But this time is an investment you are making into your software, as well as your developers. When the project started off, we did start off slow. Other teams (there are 3 including us) were delivering more “story points”. After about 3-4 months however, both other teams had dedicated processes set up to tackle bugs, to prioritize and decide which bugs to quash and which ones to live with. We still don’t have any process explicitly for bugs.
Our product is a startup, we have been going through a lot of changes and pivots throughout the year. While other teams were struggling with new bugs after every such change, we were delivering at pretty much the same pace. Every bug that occurred in cloud got test(s) for it too, so no mistakes were repeated. Till now, we have been able to keep the list of bugs small enough that we don’t pay particular attention to it.
On-boarding new people to our team was a no-op, we would just give them an overview, and tell them to run the tests. We did put considerable amount of effort to make the tests our live documentation for developers, and it paid dividends.
Not just that, TDD actually gave our team to do more than just our assigned duties. Most notably, we were able to not have a separate dev/ops team at all, and took care of provisioning a cloud with IAC (using Terraform and Ansible), and a small sized K8s cluster too. Our development environment is pristine as well. It just takes a single command (docker-compose up) to get the complete cloud (including log aggregation, Elasticsearch, Kibana and Kafka) running on new machine.
Myth #2 : TDD is about tests
It is not. “DD” in “TDD” is more important than “T”. We learned this the hard way because of lack of experience with TDD. When you are applying TDD on a new project, your tests should be driving the development. Tests by themselves aren’t the goal. The essential thing you must do to ensure this, is to ensure that you write tests first.
Tests written after the fact are practically handicapped. No matter how good a developer you are, when you are writing tests after you have written the feature/code, the “how” aspect of your code will creep in, and your tests will never be as effective as they could have been. Same goes for the feature you are writing.
Myth #3 : TDD means no bugs
This is what I’ve been advertising so far, ain’t I! Well, it is not a 100% truth. Even if we ignore the fact that your tests will almost never be 100% complete, TDD will not guarantee a fully correct software.
TDD is your last line of defense. By the time you have sat down to judiciously implement TDD, the thoughts that are going to populate your software’s universe have already been set. All you are going to do is verify that they behave as it has been decided.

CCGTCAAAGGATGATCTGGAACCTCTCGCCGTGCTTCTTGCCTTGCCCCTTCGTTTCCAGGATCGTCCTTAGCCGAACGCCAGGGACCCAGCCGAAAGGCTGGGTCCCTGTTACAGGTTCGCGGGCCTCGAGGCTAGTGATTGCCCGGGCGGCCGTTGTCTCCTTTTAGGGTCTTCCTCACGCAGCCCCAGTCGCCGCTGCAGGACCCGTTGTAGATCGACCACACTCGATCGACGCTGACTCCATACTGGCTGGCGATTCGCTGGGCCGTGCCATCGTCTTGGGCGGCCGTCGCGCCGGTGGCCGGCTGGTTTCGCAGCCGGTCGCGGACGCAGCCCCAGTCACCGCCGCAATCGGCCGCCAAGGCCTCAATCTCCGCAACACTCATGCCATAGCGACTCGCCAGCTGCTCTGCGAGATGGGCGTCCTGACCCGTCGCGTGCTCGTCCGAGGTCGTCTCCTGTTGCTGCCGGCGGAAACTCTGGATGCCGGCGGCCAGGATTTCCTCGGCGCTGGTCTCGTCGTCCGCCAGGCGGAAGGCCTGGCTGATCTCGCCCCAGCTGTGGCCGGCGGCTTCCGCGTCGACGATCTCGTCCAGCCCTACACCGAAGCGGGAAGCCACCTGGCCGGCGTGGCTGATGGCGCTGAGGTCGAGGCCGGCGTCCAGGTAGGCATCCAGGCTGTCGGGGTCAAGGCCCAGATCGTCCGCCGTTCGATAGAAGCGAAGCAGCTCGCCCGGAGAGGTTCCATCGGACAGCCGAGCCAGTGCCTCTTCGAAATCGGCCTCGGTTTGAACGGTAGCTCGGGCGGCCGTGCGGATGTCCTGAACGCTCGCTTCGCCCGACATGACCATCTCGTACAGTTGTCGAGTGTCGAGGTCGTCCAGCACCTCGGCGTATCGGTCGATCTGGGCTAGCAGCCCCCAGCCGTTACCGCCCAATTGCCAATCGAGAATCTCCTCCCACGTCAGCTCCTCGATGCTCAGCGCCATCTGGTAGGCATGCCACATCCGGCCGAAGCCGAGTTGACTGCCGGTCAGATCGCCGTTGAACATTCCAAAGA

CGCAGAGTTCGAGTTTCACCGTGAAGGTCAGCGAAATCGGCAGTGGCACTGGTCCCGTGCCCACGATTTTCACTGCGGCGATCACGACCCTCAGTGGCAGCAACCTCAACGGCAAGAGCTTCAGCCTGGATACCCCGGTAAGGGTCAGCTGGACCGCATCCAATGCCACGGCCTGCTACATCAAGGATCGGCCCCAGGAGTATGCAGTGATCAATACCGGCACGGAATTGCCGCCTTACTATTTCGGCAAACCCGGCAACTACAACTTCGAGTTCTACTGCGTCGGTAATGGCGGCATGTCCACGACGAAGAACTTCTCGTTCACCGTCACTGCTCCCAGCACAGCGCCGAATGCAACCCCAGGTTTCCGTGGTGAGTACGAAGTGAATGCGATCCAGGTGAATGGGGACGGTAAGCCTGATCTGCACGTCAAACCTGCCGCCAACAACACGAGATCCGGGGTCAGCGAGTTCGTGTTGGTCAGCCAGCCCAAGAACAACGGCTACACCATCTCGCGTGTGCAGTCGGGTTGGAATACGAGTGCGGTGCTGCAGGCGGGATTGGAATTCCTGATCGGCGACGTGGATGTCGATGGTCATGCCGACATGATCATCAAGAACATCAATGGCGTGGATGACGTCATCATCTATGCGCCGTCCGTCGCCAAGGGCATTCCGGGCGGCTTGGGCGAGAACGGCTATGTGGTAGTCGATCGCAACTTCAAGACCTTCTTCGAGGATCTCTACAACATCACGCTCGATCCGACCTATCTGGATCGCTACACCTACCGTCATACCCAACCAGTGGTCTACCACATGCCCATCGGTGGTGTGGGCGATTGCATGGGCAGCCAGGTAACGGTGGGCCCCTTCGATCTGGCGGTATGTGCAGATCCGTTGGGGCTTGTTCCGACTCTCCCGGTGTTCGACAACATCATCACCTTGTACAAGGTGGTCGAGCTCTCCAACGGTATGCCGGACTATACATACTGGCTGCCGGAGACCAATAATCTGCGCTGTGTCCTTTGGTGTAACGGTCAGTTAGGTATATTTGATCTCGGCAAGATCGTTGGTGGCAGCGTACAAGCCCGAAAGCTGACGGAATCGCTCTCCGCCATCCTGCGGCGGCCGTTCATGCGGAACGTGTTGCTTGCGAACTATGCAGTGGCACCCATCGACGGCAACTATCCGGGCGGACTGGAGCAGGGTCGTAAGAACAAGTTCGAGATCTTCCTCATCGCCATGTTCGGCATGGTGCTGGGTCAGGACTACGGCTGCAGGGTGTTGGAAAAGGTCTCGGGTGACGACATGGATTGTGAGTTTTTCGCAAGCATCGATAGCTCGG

BDD operates at a much higher layer than TDD. At the layer where discussions are done and decisions are made. I believe a combination of BDD and TDD can create a very solid software. We adopted BDD in our project at a much later time, looking back at the long meetings we used to have, I can see how much time and confusion it could have saved us.
Grow as a developer
It was an interesting observation. Team seem to have a much higher appreciation for design patterns like dependency injection. We also observed a shift in PR review comments toward a focus on software design and architecture. Discussions we used to have to make our TDD approach more fruitful brought a cultural shift in the team.
When adding TDD to a new team
Biggest resistance we faced was convincing developers that it’s worth their while to write tests before they write code for their code. We ended up introducing an extra step in our PR review checklist: ensure there is a “test:” commit which only has test descriptions. This helped somewhat, but it took some time (and a lot of pair programming) till developers realized the benefits of this process.
Things I wish we did
So, coverage reports are big fat liars. They don’t tell you how your tests are doing. In my opinion, they are more like the Velocity Charts our Scrum Master loves so much. They tell you if you are going in the correct general direction, and it is very easy to make them lie.
Mutation test is a rather interesting concept
that we played around with. Big idea is that the test-runner can modify your
code (e.g replace an if condition with
false), and re-run your code
to verify how many mutations it can withhold. It gives a lot better insight into
the strength of your tests.
We experimented with mutation testing for a while. But I suppose because of lack of integration of a platform for our CI (Bamboo) to present thorough coverage reports, we haven’t yet made mutation testing a part of our test process.
I can see how it can make PR reviews a lot more effective though. I hope we can take some time out of our everlasting “churn mode” for this.
We implemented BDD a bit late (just a couple months ago) when we had some critical modules for which we wanted automated tests, which required the complete cloud up and running. Like all software projects, we have always been on a rather tight schedule :-)
BDD could have saved us a lot of trouble and confusion. It contributes immensely to help you maintain a ubiquitous language of the project, and make the communication between product people and developers much more correct.
I apologize for rushing the transcript a bit in last few headlines above. Need to get this off my todo list :-). If I get to deliver this talk again at some occasion, I will revisit and will probably add some velocity/burndown charts from Jira as well.